|||Hobbes, Thomas, and Edwin M. Curley. Leviathan. Indianapolis (Ind.): Hackett Publishing Company, 1994.|||
Nature itself cannot err; and as men abound in copiousness of language, so they become more wise, or more mad, than ordinary. Nor is it possible without letters for any man to become either excellently wise, or (unless his memory be hurt by disease of ill constitution of organs) excellently foolish. For words are wise men’s counters, they do but reckon by them; but they are the money of fools, that value them by the authority of an Aristotle, a Cicero, or a Thomas, or any other doctor whatsoever, if but a man. Thomas Hobbes, The Leviathan, I.4.
In this article, I would like to give brief treatment to a trend—not a full exposition, nor a full refutation. My reflections are guided by the greater sagacity of others on these matters, and I want to acknowledge that fact from the beginning. In such critical matters as metaphysics and logic, the philosopher must be very careful. For our purposes, I am merely going to sound out some general issues that arise in a particular manner of conceiving of logic.
There are a number of rather cheap ways to differentiate Aristotelian and modern logic, among which one can find the assertion that one is “intensional” and the other “extensional.” What is meant by this? To be honest, the very expression itself does cast the net so wide that one can give almost any meaning he or she wishes to the two terms—intension and extension. One might wish to say that symbolic logic only talks about classes of individuals, while ancient logic was concerned with essences and meanings. This not quite correct—and it likely will end in a poor definition of the formal object of logic. Still, stereotypes and popular wisdom almost always have some kernel of truth—or at least an insight that ought not to be ignored. Can this be said here, and if so, what are the general—by which I mean very general—implications of extreme forms of symbolic thought in logic?
I have heard an astute commentator remark that it is possible to read Hobbes as a type of ne plus ultra of the general élan of modern thought. With a certain grim logic, many of his positions unfold almost mechanically. This is particularly the case in a text like the Leviathan, which bears the marks of a new kind of thinking, one imbued with the rigors of thinking more geometrico—in the deductive, geometric manner of proceeding. We often think of Hobbes as the father of empiricism, but things are not quite so simple. Like so many of his time—for a number of reasons both speculative and historical—he was taken in by the demonstrative power of geometry. Merely to cite one remark of such approbation, consider his words concerning definitions: “And therefore in Geometry, (which is the only Science that it hath pleased God hitherto to bestow on mankind,[sic]) men begin at settling the significations, they call Definitions; and place them in the beginning of their reckoning.”1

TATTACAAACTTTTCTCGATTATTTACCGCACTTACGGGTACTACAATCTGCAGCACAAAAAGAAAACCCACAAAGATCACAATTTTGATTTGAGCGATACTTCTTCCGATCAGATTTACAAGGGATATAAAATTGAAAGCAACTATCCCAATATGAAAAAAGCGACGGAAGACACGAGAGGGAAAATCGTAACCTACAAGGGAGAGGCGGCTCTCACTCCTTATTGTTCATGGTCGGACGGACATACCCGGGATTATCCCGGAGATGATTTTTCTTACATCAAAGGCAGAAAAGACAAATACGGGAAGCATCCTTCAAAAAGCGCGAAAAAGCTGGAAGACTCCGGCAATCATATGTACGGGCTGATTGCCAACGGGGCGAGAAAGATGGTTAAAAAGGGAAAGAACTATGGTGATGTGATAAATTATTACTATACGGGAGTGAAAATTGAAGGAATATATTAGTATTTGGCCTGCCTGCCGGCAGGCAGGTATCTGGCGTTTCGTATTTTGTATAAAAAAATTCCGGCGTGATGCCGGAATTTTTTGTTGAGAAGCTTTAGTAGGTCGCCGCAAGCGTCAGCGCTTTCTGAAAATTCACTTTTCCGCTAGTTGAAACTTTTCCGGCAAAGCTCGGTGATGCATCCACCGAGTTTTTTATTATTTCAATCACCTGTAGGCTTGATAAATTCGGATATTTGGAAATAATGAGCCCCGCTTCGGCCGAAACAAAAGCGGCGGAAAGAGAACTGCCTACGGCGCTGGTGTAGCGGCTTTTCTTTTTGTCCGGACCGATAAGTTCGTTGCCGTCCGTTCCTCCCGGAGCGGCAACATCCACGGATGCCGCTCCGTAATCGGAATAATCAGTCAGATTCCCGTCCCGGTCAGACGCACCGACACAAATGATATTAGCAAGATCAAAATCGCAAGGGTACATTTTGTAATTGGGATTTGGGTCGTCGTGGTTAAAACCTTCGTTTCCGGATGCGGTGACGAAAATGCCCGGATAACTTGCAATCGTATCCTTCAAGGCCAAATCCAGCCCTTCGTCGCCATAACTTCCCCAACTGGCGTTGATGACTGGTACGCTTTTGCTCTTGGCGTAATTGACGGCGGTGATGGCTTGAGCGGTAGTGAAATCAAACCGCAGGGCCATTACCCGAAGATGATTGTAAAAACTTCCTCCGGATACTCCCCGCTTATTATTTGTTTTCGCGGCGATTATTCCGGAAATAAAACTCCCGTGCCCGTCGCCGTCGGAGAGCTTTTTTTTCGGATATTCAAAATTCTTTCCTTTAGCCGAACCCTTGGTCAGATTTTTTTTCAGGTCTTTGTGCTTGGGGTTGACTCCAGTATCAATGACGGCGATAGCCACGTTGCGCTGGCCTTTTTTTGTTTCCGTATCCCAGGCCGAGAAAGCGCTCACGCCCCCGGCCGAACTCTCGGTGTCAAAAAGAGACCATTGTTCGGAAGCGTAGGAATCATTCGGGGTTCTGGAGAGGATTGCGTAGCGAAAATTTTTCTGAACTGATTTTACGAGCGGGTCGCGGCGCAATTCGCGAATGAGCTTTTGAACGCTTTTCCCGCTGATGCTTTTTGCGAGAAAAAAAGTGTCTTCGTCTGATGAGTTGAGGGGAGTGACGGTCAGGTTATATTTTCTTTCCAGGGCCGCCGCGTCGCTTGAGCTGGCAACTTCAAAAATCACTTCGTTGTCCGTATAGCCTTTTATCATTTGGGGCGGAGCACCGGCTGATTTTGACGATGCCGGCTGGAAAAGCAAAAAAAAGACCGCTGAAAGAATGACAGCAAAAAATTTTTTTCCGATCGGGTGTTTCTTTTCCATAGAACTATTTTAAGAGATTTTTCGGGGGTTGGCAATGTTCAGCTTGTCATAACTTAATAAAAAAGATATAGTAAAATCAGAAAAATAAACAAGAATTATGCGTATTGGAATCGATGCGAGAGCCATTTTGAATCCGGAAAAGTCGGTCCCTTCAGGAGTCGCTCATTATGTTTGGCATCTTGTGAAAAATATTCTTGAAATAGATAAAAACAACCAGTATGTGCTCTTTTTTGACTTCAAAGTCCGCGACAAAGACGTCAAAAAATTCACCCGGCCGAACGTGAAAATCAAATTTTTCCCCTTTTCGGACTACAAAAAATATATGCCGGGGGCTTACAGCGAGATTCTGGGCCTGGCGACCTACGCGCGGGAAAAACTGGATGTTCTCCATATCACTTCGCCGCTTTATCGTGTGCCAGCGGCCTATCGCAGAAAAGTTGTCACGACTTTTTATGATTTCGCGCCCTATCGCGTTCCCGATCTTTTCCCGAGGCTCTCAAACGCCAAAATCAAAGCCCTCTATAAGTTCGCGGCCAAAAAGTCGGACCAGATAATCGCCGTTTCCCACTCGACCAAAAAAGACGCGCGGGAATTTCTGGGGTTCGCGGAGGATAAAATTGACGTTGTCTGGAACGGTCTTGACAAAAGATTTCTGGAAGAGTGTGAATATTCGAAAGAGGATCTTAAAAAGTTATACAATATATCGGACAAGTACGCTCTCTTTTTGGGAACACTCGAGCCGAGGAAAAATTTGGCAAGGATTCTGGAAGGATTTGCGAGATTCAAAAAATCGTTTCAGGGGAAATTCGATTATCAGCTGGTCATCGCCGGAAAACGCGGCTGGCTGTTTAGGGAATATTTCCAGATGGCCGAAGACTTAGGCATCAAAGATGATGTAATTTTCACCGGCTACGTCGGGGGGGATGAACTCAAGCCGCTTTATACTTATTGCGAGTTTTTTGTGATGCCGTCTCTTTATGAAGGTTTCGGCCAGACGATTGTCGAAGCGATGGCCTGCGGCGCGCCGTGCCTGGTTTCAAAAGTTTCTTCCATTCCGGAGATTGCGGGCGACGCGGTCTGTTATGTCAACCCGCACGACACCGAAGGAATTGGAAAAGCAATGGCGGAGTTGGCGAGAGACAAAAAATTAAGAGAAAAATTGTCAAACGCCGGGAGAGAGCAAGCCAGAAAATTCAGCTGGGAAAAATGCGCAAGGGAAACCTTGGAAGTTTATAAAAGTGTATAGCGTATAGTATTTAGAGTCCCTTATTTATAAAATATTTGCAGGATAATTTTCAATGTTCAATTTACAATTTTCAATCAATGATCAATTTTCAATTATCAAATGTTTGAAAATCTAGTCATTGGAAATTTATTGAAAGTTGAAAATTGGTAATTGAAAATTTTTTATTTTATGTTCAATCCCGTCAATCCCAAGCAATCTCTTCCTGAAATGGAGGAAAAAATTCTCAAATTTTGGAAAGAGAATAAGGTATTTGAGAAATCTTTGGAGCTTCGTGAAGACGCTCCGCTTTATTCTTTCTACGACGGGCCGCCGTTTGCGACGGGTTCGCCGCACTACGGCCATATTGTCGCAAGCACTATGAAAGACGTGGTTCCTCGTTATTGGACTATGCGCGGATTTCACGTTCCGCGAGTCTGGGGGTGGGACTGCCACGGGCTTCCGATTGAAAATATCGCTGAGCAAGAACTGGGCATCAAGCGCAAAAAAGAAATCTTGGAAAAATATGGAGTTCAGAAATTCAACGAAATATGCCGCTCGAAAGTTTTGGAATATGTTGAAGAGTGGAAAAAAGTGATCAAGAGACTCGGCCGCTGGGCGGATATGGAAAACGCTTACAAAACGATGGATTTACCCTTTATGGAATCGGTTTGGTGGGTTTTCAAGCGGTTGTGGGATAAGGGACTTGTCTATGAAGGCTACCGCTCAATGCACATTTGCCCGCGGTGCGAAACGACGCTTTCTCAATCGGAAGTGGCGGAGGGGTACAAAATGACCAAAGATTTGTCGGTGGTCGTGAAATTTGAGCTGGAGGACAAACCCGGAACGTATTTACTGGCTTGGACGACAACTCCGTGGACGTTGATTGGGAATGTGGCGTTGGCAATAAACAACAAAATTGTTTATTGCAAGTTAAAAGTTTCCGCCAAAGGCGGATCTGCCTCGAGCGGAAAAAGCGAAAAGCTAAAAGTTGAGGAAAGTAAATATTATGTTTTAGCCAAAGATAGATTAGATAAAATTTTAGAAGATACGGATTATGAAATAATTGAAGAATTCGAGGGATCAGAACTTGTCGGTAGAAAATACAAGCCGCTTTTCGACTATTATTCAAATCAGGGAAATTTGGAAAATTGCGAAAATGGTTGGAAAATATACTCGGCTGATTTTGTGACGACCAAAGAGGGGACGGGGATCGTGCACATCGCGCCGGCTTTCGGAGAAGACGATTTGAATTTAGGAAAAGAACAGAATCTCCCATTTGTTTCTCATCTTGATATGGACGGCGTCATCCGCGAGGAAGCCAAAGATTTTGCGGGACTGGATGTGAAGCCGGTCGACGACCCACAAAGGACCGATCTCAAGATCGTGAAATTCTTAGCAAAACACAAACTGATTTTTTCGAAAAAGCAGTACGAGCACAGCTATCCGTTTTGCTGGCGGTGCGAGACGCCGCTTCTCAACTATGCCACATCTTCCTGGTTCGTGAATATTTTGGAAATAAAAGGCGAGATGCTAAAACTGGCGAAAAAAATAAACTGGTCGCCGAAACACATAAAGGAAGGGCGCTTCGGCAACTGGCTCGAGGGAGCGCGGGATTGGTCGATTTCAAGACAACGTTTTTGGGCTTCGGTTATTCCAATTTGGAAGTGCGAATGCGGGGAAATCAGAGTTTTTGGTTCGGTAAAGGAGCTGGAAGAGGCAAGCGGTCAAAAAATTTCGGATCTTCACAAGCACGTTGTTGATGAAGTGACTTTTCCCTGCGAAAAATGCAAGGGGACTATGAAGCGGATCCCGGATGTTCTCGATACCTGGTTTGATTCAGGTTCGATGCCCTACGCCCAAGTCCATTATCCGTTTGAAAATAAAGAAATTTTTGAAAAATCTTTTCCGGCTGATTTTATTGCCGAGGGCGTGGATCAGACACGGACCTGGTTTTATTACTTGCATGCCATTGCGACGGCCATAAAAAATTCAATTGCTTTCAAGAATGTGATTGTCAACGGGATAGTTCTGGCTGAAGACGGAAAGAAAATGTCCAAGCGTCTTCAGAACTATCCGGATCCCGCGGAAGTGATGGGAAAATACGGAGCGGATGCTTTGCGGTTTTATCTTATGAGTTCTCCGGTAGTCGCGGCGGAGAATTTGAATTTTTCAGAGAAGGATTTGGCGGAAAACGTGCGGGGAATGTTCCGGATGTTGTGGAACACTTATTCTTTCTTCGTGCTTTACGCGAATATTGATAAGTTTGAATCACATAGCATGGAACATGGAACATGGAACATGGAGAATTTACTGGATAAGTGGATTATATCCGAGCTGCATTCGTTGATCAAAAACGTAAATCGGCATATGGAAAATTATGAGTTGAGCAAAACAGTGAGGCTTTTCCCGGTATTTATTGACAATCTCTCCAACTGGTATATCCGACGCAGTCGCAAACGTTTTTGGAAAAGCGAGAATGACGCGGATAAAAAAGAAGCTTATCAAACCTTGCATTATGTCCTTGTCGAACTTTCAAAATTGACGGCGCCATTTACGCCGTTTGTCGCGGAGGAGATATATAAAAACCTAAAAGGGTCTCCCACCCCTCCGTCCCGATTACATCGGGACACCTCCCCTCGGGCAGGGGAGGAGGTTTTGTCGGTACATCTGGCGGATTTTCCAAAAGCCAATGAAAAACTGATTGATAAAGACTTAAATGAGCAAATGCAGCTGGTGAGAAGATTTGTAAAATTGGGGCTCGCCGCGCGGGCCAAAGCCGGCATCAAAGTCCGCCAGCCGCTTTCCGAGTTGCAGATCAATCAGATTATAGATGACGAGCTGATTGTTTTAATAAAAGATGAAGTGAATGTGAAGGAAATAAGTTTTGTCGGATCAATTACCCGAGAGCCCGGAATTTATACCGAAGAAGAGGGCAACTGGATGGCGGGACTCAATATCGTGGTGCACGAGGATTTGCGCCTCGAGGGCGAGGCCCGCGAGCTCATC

What one might call “nominalist logic” is quite akin to mathematical reasoning. Of course, as Henry Veatch remarked, “Unfortunately, the term ‘nominalism’ is very imprecise, covering a great multitude of rather different philosophic sins and perhaps even a few philosophic virtues.”2 Still, certain trends are fairly called “nominalism,” among which is an emphasis on the act of “naming” as that which gives universality to a group of particulars. For instance, in Hobbes, we find an expression like, “There is nothing in the world Universal but names.”3 Perhaps this is expected and seemingly insignificant—the English are all a bunch of nominalists after Ockham, right? Matters just aren’t so simple, though. Even sound Peripateticism will admit that there is nothing universal qua universal in the order of existing beings. As “bobcat” exists in individual animals, it is particular. However, as it is considered by the mind, it is universal—at least so would go an extremely summary form of the more developed Thomistic position. Still, how does it exist in these two manners, and what does that mean? Alas, to answer that adequately, one will need to travel far and wide into the treatises on “separate substances,” esse intentionale, and other such topics. These are, of course, too varied for a short essay.
However, the logic of the nominalist position is often an expression of something quite different from this type of level-headed consideration of the hoary problem of the universals. Often, the assertion, expressed in a form akin to that taken from Hobbes above, is a cipher for a denial of formal causality. What is really means is something like, “There are individuals, and I name them. That is really all I can do to account for how the mind works.” Now, even in Hobbes, there are myriad ambiguities about similarity between beings and how such naming occurs—such things are ultimately related to formal causality. Still, the élan of such thought is such that it inexorably leads to a striking form of “mathematicization” of reasoning, as can be seen in a passage like: “In sum, in what matter soever there is place for addition and subtraction, there also is place for Reason; and where these have no place, there Reason has nothing at all to do. Out of all of which we may define, (that is to say determine,) what that is, which is meant by this word Reason, when wee reckon it amongst the Faculties of the mind. For reason, in this sense, is nothing but Reckoning (that is, Adding and Subtracting) of the Consequences of general names agreed upon, for the marking and signifying of our thoughts; I say marking them, when we reckon by our selves; and signifying, when we demonstrate or approve our reckonings to other men.”4